“I Grow More Intense as I Age.”

In earlier posts I discussed a passage in George Eliot’s novel The Mill on the Floss in which Eliot suggested that, compared to the young, the middle-aged are “half-passionate” while the elderly are “merely contemplative,” that is, without any passion at all. I suggested that, contrary to Eliot’s suggestion, the middle aged have strong passions fueled by disillusionment and increased awareness of mortality, and old age “has become second only to the late teens and early 20s as a time of self-discovery, opportunity, and passion….”

It seems audacious to suggest that the elderly have intense emotions and passionate interests to a degree comparable to the young. Yet some writers who have tried to describe what it is like to be in one’s 80s report examples of strong emotions and riveting interests. Marie de Hennezel, a French therapist who wrote The Art of Growing Old: Aging with Grace, describes her 85-year-old friend Michel, a former lung specialist “who was passionate about morpho-psychology.” Responding to a languid drawing and nostalgic poem he gave her, de Hennezel told him, “You’re still quite a romantic!” Michel replied, “It’s terrible to be old in other people’s eyes, when you feel as if you’re still eighteen!” He went on to tell her that “His heart…had remained young, and he still had the emotions and urges of a young man….” de Hennezel describes his eyes as being “full of mischief, joy, life, and astonishment.”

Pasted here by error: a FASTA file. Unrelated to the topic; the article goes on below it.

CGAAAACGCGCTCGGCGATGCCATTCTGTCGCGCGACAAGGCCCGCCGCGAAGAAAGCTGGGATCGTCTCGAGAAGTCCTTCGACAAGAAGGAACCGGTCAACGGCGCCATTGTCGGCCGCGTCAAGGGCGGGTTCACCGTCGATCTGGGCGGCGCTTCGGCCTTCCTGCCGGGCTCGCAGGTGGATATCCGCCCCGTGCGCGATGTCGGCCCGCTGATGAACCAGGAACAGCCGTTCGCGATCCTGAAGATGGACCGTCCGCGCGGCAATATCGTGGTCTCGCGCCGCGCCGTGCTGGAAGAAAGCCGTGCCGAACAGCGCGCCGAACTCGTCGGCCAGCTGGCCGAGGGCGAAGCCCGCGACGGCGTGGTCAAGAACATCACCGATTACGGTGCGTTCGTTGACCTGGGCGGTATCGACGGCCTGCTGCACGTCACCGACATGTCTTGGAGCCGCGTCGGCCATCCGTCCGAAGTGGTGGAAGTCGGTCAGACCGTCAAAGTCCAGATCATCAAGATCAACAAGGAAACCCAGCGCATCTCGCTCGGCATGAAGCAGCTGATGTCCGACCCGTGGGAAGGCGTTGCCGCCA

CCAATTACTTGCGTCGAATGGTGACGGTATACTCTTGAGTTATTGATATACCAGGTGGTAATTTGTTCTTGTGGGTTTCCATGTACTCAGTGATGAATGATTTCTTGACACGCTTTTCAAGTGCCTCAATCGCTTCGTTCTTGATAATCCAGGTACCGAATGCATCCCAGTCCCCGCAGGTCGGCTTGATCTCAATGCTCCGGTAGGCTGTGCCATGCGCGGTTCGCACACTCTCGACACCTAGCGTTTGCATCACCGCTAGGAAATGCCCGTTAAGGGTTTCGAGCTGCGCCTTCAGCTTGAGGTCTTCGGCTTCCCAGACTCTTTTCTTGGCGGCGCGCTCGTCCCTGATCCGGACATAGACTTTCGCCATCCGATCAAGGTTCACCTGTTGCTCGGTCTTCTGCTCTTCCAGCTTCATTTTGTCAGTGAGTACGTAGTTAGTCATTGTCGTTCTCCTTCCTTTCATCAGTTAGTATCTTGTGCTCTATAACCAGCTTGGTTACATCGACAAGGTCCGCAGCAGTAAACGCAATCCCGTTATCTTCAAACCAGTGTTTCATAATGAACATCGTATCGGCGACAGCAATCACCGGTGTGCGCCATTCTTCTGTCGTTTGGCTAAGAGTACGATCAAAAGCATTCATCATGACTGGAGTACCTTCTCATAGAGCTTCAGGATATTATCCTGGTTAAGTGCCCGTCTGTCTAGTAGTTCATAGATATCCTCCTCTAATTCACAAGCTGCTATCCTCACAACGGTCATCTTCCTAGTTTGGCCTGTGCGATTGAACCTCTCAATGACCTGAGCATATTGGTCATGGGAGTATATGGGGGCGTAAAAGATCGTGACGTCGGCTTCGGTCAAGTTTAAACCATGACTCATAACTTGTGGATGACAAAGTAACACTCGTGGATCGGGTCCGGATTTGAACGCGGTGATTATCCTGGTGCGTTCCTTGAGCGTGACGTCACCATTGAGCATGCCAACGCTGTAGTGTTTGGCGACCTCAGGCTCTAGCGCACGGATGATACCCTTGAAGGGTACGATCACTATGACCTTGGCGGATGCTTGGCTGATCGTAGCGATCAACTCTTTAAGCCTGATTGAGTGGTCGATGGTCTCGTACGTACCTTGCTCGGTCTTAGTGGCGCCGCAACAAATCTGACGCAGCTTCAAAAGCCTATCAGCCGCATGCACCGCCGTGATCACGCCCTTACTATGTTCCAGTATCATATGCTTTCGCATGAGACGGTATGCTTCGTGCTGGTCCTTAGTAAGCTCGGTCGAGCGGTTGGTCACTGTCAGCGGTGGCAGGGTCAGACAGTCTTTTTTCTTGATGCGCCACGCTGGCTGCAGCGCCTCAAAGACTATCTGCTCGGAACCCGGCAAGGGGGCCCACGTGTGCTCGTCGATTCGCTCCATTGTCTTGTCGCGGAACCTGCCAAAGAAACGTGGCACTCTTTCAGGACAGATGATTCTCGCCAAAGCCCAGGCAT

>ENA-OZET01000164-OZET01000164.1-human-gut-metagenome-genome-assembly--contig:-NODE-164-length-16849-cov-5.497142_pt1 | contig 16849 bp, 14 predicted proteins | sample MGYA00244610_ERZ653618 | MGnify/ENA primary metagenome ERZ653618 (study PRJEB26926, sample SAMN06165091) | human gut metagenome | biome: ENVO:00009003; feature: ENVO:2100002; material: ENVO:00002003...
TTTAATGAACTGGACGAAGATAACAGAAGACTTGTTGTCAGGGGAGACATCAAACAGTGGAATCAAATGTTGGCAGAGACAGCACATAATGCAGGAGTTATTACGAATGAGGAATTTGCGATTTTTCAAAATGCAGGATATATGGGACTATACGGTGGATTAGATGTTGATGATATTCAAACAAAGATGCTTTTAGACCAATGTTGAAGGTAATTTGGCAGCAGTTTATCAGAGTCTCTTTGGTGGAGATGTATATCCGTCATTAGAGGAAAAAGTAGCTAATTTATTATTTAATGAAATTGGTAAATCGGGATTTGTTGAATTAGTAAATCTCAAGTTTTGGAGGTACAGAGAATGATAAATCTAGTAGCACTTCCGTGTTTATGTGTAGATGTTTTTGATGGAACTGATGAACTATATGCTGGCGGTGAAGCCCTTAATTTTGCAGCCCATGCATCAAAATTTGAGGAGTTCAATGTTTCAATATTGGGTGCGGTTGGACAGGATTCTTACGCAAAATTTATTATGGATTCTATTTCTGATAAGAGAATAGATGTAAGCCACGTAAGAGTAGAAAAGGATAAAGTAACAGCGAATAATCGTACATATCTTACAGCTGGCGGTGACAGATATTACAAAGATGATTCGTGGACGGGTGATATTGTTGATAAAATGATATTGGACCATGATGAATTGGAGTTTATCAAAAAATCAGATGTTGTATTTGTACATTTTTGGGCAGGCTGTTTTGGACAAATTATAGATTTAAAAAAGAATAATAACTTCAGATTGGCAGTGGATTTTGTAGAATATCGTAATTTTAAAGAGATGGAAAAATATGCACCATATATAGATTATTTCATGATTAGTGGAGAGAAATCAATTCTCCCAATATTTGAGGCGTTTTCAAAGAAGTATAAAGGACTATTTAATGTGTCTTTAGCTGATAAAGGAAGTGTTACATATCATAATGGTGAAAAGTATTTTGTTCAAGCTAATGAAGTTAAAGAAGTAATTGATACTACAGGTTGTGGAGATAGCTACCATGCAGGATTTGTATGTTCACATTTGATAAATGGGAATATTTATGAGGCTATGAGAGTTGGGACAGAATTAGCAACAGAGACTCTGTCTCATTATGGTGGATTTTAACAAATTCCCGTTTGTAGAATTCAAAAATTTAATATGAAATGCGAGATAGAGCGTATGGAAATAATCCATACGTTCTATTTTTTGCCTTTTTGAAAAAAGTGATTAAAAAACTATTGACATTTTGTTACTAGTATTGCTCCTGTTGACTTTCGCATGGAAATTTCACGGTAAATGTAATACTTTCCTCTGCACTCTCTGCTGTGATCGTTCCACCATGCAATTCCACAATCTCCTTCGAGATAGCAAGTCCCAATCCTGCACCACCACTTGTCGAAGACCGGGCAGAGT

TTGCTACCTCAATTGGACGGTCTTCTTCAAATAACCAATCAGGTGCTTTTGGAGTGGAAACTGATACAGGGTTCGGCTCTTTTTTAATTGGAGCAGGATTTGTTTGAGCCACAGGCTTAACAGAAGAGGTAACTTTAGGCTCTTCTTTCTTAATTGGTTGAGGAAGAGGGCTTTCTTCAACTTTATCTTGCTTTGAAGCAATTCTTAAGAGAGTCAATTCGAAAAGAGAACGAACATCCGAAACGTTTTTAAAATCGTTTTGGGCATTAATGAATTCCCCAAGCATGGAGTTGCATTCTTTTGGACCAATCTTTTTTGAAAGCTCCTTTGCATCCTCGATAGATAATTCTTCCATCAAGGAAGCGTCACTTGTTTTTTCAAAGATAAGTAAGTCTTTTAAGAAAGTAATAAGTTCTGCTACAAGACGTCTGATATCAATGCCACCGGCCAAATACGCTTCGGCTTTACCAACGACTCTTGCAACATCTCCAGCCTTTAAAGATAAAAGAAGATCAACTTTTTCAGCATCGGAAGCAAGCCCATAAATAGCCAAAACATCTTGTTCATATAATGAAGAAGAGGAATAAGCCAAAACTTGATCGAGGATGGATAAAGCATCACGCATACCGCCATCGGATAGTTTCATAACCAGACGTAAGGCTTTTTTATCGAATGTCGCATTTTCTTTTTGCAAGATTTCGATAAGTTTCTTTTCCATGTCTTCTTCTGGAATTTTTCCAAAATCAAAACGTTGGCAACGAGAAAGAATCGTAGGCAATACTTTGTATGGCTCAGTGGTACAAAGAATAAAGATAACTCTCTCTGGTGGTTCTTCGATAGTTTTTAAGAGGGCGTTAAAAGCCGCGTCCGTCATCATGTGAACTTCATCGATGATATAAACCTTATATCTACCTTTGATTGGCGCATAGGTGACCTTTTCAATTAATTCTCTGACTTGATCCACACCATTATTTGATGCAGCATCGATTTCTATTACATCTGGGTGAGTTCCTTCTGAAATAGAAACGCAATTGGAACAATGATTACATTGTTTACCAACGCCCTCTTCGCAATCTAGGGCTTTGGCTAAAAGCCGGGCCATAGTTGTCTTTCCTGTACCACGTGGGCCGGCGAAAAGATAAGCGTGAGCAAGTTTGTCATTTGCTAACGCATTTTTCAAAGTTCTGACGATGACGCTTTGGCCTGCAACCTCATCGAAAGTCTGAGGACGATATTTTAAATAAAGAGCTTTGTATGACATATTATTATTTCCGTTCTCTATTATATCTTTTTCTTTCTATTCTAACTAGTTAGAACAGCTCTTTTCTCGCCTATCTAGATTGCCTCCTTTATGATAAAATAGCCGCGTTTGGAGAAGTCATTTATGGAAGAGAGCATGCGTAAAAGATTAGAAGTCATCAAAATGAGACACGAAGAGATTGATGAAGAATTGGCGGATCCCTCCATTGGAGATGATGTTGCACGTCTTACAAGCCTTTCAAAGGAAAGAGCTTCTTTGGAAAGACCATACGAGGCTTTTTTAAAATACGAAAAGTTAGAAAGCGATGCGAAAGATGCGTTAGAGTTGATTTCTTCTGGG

Another intense and passionate oldster was playwright and Jungian analyst Florida Scott-Maxwell, who penned The Measure of My Days, a reflection on aging, when she was in her eighties. She wrote the following:

“Age puzzles me. I thought it was a quiet time. My seventies were interesting, and fairly serene, but my eighties are passionate. I grow more intense as I age. To my own surprise I burst out with hot conviction. Only a few years ago I enjoyed my tranquility; now I am so disturbed by the outer world and by human quality in general that I want to put things right, as though I still owed a debt to life.”

We usually think of the oldest old as preoccupied with the years gone by, with heaven, or, more prosaically, with the state of their digestive functions. Yet here is Scott-Maxwell, thinking of none of these but of the troubles of the world and the need to put them right. These are indeed troubled days, reminiscent of another time when things were in disarray. As the prophet Joel puts it,

“The seeds are shriveled
beneath the clods.[a]
The storehouses are in ruins,
the granaries have been broken down,
for the grain has dried up. (Joel 1:17, NIV)”

Joel calls the people to repent, and promises that God would send “grain, new wine, and olive oil” sufficient to feed his people. God also promises the following:

“And afterward,
I will pour out my Spirit on all people.
Your sons and daughters will prophesy,
your old men will dream dreams,
your young men will see visions. (Joel 2:28)”

Old men dreaming dreams, young men seeing visions. Old and young joined in seeing the world as it can be, seeing what would happen if we all joined in pursuing justice and displaying love to each other. Yes, the old can dream that dream. We can be passionate about seeking the Peaceable Kingdom. I’d like to be one of those seekers, growing ever more passionate as I age.

The Peaceable Kingdom, by Edward Hicks

The Peaceable Kingdom, by Edward Hicks

About Bob Ritzema

I am a fourth-generation American of Dutch ancestry and am trained as a clinical psychologist. In 2012, I retired from Methodist University in North Carolina to return to . Michigan to help family, and, in 2023, I started again with a move to Milwaukee to be near my children. I maintain a part-time therapy practice. I can be reached at bobritzema@hotmail.com.
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